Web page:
Photonic Crystals: Molding the Flow of Light  Second EditionSince it was first published in 1995, Photonic Crystals has remained the definitive text for both undergraduates and researchers on photonic bandgap materials and their use in controlling the propagation of light. This newly expanded and revised edition covers the latest developments in the field, providing the most uptodate, concise, and comprehensive book available on these novel materials and their applications. Starting from Maxwell's equations and Fourier analysis, the authors develop the theoretical tools of photonics using principles of linear algebra and symmetry, emphasizing analogies with traditional solidstate physics and quantum theory. They then investigate the unique phenomena that take place within photonic crystals at defect sites and surfaces, from one to three dimensions. This new edition includes entirely new chapters describing important hybrid structures that use band gaps or periodicity only in some directions: periodic waveguides, photoniccrystal slabs, and photoniccrystal fibers. The authors demonstrate how the capabilities of photonic crystals to localize light can be put to work in devices such as filters and splitters. A new appendix provides an overview of computational methods for electromagnetism. Existing chapters have been considerably updated and expanded to include many new threedimensional photonic crystals, an extensive tutorial on device design using temporal coupledmode theory, discussions of diffraction and refraction at crystal interfaces, and more. Richly illustrated and accessibly written, Photonic Crystals is an indispensable resource for students and researchers.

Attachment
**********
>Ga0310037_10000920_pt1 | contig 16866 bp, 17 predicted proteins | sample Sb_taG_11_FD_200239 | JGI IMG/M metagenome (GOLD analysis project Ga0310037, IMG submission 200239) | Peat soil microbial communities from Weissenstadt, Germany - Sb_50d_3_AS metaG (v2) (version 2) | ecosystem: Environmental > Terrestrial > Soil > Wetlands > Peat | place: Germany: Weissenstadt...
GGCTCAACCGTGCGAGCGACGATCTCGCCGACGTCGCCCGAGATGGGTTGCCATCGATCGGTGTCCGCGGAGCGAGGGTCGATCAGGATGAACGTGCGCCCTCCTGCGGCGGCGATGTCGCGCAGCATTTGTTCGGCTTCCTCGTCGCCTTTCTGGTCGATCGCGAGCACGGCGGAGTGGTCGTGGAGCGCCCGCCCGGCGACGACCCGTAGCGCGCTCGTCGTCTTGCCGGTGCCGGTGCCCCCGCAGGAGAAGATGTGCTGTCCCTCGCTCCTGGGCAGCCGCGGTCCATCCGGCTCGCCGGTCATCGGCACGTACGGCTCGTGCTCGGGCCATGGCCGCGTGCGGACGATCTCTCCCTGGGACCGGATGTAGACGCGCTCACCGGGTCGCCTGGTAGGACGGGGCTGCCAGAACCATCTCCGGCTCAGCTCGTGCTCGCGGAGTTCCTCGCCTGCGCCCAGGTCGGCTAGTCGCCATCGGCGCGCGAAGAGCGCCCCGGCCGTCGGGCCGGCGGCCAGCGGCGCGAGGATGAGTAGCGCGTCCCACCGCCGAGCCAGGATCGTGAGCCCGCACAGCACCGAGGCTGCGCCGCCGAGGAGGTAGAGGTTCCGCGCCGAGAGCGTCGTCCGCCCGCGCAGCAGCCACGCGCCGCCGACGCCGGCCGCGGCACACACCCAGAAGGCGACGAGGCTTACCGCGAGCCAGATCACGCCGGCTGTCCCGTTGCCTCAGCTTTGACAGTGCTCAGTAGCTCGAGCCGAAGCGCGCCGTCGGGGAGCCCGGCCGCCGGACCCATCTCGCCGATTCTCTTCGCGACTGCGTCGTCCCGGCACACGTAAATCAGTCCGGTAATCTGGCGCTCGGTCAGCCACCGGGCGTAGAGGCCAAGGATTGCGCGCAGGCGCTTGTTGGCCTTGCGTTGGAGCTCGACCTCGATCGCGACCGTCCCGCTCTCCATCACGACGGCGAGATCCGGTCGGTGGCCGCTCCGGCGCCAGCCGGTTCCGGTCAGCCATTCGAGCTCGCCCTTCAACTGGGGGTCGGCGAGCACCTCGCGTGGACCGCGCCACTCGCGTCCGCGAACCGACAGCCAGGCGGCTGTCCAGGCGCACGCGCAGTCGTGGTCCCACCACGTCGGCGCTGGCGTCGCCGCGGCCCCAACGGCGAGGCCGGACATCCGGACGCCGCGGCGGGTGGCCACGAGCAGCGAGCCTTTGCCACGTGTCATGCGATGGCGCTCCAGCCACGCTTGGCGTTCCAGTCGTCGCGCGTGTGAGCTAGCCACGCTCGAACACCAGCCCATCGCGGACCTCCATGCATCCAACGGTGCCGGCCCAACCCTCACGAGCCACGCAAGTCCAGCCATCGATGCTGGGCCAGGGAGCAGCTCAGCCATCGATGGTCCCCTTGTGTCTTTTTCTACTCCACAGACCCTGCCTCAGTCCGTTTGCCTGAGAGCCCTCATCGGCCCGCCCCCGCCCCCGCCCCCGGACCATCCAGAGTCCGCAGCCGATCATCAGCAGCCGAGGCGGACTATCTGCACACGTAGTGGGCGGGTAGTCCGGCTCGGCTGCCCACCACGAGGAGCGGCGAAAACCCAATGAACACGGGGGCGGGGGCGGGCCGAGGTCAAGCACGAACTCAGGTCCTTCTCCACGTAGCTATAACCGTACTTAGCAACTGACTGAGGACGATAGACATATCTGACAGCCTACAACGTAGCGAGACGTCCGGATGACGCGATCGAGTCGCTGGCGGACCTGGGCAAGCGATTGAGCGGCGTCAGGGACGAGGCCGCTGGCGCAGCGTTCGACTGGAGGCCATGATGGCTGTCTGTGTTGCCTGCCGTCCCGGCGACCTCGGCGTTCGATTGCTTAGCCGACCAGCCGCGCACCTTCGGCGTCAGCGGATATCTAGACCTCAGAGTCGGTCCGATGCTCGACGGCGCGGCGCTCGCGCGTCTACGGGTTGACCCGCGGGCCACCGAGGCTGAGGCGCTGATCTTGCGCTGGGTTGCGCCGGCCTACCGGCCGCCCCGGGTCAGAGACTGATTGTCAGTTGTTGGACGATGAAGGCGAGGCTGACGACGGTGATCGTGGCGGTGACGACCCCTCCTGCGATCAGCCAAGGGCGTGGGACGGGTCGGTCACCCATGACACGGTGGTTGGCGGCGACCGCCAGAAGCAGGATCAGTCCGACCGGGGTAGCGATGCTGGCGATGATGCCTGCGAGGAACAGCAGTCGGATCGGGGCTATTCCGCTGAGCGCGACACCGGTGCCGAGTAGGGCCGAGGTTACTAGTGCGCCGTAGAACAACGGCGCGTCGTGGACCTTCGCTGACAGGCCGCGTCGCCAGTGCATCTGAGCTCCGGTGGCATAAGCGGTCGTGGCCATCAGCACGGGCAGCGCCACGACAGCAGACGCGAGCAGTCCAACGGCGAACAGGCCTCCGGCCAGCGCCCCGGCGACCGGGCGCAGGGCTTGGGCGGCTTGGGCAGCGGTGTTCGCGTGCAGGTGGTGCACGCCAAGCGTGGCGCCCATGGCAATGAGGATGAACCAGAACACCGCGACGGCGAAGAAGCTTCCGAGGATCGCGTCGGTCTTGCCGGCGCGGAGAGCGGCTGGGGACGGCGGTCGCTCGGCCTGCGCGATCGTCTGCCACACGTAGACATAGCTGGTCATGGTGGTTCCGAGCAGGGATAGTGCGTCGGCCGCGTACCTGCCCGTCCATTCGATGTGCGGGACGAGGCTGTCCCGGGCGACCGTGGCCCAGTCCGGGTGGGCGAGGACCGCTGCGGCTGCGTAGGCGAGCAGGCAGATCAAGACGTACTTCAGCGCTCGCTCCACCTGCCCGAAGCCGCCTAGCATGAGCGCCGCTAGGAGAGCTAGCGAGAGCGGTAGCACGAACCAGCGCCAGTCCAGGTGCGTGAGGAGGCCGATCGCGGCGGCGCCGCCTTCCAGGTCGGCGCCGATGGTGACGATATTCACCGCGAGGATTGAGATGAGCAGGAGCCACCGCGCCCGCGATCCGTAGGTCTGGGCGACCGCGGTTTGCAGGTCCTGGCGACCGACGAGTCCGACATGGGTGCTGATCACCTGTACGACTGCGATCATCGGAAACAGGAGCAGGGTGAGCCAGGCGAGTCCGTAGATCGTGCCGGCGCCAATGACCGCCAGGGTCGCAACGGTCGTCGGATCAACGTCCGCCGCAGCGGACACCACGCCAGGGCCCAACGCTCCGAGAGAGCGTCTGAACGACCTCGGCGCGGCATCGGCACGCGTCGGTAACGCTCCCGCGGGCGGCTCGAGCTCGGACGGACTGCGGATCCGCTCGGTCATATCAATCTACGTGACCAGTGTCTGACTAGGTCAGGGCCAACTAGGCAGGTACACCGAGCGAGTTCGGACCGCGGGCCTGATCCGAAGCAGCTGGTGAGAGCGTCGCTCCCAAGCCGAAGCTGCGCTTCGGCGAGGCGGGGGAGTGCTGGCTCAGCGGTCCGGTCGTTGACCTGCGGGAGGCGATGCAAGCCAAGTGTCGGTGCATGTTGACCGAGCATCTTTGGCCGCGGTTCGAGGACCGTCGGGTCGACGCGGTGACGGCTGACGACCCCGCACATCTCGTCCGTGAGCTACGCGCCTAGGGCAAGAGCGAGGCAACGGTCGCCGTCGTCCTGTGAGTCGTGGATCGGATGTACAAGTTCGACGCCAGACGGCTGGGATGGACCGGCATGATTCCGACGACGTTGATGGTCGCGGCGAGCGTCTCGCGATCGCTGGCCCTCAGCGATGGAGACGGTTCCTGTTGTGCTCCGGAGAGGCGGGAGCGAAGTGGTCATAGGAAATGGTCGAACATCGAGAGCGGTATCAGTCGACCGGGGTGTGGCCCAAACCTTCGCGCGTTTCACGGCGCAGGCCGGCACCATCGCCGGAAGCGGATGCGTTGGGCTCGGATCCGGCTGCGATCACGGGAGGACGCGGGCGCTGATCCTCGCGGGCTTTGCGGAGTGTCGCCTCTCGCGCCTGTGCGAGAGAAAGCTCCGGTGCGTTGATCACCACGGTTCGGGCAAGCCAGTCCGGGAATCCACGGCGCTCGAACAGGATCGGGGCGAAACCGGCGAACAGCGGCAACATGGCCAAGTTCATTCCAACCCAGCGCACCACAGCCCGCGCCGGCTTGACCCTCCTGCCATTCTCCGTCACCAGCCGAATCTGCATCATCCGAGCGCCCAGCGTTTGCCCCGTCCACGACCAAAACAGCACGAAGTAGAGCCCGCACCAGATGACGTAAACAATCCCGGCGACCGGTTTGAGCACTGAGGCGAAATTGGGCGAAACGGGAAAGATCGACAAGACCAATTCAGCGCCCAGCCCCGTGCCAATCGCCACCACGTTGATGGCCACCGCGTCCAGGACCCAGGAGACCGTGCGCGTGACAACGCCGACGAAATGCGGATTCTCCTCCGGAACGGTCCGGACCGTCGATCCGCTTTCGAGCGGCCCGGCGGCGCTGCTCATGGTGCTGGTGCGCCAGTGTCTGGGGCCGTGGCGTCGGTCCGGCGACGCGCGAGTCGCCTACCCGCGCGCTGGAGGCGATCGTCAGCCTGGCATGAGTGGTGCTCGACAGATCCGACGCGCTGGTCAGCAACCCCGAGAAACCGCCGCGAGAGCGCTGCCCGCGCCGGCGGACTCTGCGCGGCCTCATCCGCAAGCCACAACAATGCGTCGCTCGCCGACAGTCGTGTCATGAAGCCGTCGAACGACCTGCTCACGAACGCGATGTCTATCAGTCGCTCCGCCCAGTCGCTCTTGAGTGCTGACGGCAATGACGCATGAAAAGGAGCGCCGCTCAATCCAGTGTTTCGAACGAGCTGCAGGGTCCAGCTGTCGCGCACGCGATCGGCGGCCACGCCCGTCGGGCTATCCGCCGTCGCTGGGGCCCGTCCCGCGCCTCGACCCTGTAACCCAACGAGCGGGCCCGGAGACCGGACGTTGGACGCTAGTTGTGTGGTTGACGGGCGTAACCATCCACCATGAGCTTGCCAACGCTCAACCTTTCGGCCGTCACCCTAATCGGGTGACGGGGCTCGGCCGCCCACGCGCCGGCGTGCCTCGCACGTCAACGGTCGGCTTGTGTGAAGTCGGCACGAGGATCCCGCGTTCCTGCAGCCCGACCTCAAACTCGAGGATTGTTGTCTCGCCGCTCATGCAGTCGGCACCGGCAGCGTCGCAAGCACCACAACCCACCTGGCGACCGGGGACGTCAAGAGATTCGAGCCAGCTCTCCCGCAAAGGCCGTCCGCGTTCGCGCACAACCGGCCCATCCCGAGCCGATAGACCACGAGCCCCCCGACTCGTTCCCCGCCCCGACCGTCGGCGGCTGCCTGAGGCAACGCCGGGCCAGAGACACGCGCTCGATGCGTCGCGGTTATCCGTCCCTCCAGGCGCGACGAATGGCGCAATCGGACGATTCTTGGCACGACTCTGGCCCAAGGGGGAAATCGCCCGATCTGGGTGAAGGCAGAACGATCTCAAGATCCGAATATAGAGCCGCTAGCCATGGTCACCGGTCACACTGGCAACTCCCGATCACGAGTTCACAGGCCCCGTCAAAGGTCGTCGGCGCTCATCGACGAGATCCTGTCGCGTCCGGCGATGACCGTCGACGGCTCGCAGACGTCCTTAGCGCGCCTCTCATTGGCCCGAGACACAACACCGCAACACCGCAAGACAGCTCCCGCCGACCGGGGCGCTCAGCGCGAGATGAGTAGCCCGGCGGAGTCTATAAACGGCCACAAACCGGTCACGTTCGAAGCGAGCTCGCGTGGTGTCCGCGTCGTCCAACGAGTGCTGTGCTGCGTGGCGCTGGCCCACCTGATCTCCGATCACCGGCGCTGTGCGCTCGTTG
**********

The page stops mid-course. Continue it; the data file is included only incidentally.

From inside the book
Results 15 of 6
A radius of r =0.2a corresponds to the perfect crystal. The TM bandgap
frequency range, about 0.32–0.44 2πc/a, is shaded yellow. If the radius is
decreased then a single monopole state is pushed up into the gap. If the radius is
increased ...
In our rodslab example, the rods have a radius r = 0.2a and the slab has a
thickness 2a, whereas in the holeslab example, the holes have a radius r = 0.3a
and the slab has a thickness 0.6a. (We will discuss the optimization of these (a) (
b) ...
Specifically, we consider shrinking the radius of all of the rods in a particular row
—a fabricated example of a similar waveguide is shown in figure 4. In figure 5,
we plot the projected band diagram for different choices of the shrunken radius, ...
GaAs Al x O y 2 microns Figure 4: Two views of a reducedradius waveguide
fabricated in a rod slab by Assefa et al. (2004), designed to operate at near
infrared wavelengths. (GaAs rods on lowindex aluminumoxide pedestals.) The
structure ...
In figure 17, we plot the absorption suppression factor α/α0 of four modes for the
core radius R = 3a of figure 15a. Even for this small radius, we see that
absorption losses can be suppressed by more than a factor of 10. (Notice also
that the ...